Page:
FLSA

White-collar OT threshold doubling to more than $50K

06/30/2015
The Department of Labor estimates the move will make at least five million more workers eligible for overtime pay if they work more than 40 hours in a week.

Agenda tips DOL's hand on after-hours technology and pay

06/30/2015
Tucked inside the Obama administration’s Semiannual Regulatory Agenda this spring was a Department of Labor initiative worth watching: A Wage and Hour Division effort to study how employees’ after-hours use of technology might affect wages and overtime pay.

Cross-departmental work? Remember OT rules

06/29/2015
Large employers usually have several departments, and it’s common for employees to do work in more than one. But some payroll systems may not catch it when cross-departmental work exceeds 40 hours in a week, separately recording hours worked in each department.

Not posting FLSA notices means unlimited liability

06/22/2015
An employer that normally would have been liable for three years’ worth of willful FLSA violations may be on the hook for violations stretching back 11 years.

California: Uber driver an employee, not a contractor

06/19/2015
Sharing-economy employers, take note: Your innovative business model doesn’t mesh well with traditional interpretations of employment law. The latest evidence: The California Labor Commissioner’s determination that an Uber driver is an employee, not an independent contractor.

Court: No FLSA poster equals unlimited liability

06/11/2015
For want of a thumbtack, the Fair Labor Standards Act’s statute of limitations didn’t run. In a case involving a domestic worker’s pay dispute but equally applicable to any employment situation, a federal appeals court ruled that failing to display the Department of Labor’s minimum wage poster meant an employer was on the hook for years of wage-and-hour violations.

Retailers react to white-collar OT prospects

06/09/2015
Retail and restaurant employers will likely respond to the upcoming rewrite of white-collar overtime rules by converting salaried managers to hourly employees, cutting pay, reducing benefits and bonuses and reducing workers’ hours, according to a new study by the National Retail Federation).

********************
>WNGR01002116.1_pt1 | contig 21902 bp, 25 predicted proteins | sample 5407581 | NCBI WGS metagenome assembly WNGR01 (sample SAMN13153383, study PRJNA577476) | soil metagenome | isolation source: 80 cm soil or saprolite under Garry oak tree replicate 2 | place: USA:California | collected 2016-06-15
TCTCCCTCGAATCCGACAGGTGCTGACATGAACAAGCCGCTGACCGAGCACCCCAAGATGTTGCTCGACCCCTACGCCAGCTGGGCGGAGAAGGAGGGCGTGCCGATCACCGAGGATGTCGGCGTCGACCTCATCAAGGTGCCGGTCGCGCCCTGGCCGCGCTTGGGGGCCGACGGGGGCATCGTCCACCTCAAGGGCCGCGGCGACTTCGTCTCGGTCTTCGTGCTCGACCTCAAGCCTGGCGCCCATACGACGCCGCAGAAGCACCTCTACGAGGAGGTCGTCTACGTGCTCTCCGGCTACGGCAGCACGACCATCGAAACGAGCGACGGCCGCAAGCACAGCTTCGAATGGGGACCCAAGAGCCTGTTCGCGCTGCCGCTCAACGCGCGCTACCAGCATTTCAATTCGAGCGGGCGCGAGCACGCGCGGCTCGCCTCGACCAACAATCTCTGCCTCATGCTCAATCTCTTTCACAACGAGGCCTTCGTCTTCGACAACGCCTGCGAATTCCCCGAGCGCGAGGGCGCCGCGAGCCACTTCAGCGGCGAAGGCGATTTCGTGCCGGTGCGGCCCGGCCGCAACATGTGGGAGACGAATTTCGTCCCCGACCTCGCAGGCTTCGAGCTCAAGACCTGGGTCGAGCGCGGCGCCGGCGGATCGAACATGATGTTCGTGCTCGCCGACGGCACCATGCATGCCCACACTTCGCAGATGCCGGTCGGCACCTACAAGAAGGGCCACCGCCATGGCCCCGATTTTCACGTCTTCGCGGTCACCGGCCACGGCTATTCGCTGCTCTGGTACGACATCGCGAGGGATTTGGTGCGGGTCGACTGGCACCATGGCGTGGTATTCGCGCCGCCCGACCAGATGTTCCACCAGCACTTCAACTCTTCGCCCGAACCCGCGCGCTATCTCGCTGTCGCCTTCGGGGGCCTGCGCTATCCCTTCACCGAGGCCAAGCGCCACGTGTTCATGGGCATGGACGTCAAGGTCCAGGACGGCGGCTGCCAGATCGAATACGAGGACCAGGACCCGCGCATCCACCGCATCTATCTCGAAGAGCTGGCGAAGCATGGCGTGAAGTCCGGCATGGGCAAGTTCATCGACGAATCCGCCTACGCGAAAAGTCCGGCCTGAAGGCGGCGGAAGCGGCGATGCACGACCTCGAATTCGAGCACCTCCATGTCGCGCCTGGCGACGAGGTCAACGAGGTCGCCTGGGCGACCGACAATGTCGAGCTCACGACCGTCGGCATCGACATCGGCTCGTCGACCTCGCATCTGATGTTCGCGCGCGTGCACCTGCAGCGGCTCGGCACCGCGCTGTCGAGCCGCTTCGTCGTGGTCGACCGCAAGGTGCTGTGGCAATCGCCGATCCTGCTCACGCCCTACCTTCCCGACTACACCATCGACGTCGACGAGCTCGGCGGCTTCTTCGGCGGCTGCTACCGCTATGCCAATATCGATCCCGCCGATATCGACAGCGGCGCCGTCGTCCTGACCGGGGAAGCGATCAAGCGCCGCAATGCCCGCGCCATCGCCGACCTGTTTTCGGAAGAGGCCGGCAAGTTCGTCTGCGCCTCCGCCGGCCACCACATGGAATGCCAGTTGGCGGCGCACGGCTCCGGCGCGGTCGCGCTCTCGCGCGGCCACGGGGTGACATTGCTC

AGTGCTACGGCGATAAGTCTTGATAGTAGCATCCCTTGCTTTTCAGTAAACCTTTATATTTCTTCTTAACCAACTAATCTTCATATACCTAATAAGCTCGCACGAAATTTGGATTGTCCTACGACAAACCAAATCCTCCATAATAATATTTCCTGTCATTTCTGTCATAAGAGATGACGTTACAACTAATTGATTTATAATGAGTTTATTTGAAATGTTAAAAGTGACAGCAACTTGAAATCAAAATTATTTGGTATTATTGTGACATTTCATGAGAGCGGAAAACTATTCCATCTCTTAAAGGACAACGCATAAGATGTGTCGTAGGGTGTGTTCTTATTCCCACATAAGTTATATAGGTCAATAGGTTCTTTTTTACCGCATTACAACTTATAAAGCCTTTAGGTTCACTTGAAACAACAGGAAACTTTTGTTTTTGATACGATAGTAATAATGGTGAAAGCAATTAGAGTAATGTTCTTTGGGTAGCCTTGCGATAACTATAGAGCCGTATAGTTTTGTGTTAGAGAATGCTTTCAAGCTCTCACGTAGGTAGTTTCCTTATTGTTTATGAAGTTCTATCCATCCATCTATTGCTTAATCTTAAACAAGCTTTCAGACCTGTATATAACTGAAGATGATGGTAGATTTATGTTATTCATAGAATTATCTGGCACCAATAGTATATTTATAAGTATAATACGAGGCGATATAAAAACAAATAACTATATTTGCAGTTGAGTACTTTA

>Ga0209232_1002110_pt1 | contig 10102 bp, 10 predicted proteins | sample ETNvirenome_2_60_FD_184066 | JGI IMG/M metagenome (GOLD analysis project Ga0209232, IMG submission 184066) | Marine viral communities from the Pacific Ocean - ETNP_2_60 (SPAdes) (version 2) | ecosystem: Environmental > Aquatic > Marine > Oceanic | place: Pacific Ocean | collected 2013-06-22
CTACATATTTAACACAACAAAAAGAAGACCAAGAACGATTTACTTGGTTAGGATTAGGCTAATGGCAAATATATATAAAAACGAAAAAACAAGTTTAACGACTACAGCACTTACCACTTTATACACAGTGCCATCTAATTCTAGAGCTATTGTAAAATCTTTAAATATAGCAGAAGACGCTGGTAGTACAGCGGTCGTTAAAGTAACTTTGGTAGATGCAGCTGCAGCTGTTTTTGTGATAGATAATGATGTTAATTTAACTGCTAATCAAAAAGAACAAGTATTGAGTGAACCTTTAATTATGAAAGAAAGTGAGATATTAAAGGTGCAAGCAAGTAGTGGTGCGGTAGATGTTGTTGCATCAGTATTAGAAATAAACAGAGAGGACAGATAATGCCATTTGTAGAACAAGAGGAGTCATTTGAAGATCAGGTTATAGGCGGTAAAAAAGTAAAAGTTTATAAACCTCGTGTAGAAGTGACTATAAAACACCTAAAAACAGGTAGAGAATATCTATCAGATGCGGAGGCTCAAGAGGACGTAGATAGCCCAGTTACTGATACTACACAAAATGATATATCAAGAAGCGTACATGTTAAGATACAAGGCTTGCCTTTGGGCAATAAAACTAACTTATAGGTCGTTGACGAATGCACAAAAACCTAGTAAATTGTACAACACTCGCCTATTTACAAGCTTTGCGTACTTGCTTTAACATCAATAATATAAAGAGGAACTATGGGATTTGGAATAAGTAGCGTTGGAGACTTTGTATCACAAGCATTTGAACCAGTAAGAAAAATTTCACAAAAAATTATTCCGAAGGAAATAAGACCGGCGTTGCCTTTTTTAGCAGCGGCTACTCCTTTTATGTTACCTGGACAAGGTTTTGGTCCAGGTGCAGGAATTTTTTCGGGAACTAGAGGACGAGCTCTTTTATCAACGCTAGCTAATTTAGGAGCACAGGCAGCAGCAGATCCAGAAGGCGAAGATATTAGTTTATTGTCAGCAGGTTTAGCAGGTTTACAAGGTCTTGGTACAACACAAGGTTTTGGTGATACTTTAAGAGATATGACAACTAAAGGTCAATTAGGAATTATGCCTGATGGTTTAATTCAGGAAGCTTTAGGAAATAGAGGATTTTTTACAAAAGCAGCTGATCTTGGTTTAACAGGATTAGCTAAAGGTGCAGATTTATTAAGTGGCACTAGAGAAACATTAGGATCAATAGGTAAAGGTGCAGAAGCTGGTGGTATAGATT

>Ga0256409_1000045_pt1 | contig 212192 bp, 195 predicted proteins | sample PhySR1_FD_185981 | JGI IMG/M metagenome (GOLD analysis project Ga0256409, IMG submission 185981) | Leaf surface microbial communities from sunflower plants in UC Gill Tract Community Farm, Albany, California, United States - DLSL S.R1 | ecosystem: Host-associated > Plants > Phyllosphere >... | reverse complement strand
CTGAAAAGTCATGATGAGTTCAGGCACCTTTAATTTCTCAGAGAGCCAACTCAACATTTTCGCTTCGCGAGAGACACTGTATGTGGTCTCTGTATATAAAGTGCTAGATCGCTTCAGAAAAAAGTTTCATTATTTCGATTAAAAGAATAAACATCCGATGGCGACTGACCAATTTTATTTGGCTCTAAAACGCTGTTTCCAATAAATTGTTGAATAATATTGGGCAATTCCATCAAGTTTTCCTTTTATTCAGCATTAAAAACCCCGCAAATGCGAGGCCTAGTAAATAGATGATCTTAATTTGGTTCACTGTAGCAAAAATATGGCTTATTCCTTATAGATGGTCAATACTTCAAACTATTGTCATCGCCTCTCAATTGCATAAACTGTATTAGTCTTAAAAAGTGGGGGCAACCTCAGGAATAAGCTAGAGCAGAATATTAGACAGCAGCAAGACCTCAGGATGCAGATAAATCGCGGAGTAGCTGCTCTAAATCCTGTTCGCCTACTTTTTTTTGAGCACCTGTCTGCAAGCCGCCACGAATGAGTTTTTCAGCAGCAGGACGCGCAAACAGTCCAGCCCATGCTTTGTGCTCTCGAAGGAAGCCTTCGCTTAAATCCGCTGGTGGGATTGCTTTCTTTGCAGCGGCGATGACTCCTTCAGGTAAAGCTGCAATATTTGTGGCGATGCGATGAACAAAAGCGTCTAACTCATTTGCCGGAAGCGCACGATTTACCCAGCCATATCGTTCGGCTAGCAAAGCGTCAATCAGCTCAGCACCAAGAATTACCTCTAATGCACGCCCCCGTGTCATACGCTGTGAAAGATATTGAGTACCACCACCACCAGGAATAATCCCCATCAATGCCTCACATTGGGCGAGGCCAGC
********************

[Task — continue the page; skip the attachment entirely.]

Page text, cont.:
Minimum wage wars move to local level

06/05/2015
Los Angeles is the latest municipality to stop waiting for federal or state action on minimum wage legislation. The L.A. City Council voted 14-1 to raise its current $9 an hour minimum wage to $15 by 2020, a move that will give a pay raise to half the city’s workforce.

New DOL rules could blacklist fed contractors

06/02/2015
Current and prospective federal contractors that violate employment laws could be barred from doing business with Uncle Sam if new proposed rules from the Department of Labor go through.

What are the 'off-the-clock work' trouble spots?

05/29/2015
Q. Some of my employees have been griping that a portion of their job duties involves “off-the-clock” work. What are the rules regarding off-the-clock work, and what are some examples?

DOL touts efforts enforcing FLSA in Texas oil fields

05/29/2015
The U.S. Department of Labor claims a recent enforcement initiative in the oil fields of West Texas and Eastern New Mexico has resulted in workers recovering $1.3 million in lost wages. The DOL Wage and Hour Division oil and gas initiative began in late 2014.

Beware legal risks of raising employees' titles in lieu of pay

05/29/2015
When budgets for raises are lean, it’s tempting to reward employees with a better title than a hefty pay increase. That’s risky.

Houston strip club owners appeal jury's award to dancers

05/29/2015
The legal dance between Tiffany’s Cabaret in Houston and two former performers is not quite over. The club’s parent company has appealed a jury’s six-figure award to the exotic dancers.

9th Circuit decision: Car dealership service advisors are nonexempt employees

05/20/2015
The 9th Circuit Court of Appeals had ruled that so-called automobile service advisors are nonexempt under the Fair Labor Standards Act.

Must we pay for time spent preparing to work?

05/18/2015
Q. We have an employee who regularly comes into work a half-hour or more before her scheduled shift in order to get her work station ready and otherwise get herself set up for the day. This preparation time is important to the employee because she does not believe that she can meet the production requirements of her job without it. The employee has been told that she cannot start performing her actual job tasks until the start of her scheduled shift. Our new HR manager has advised that we must pay the employee for the time that she spends preparing for her shift, even though she had no approval to work during that time. Is that right?
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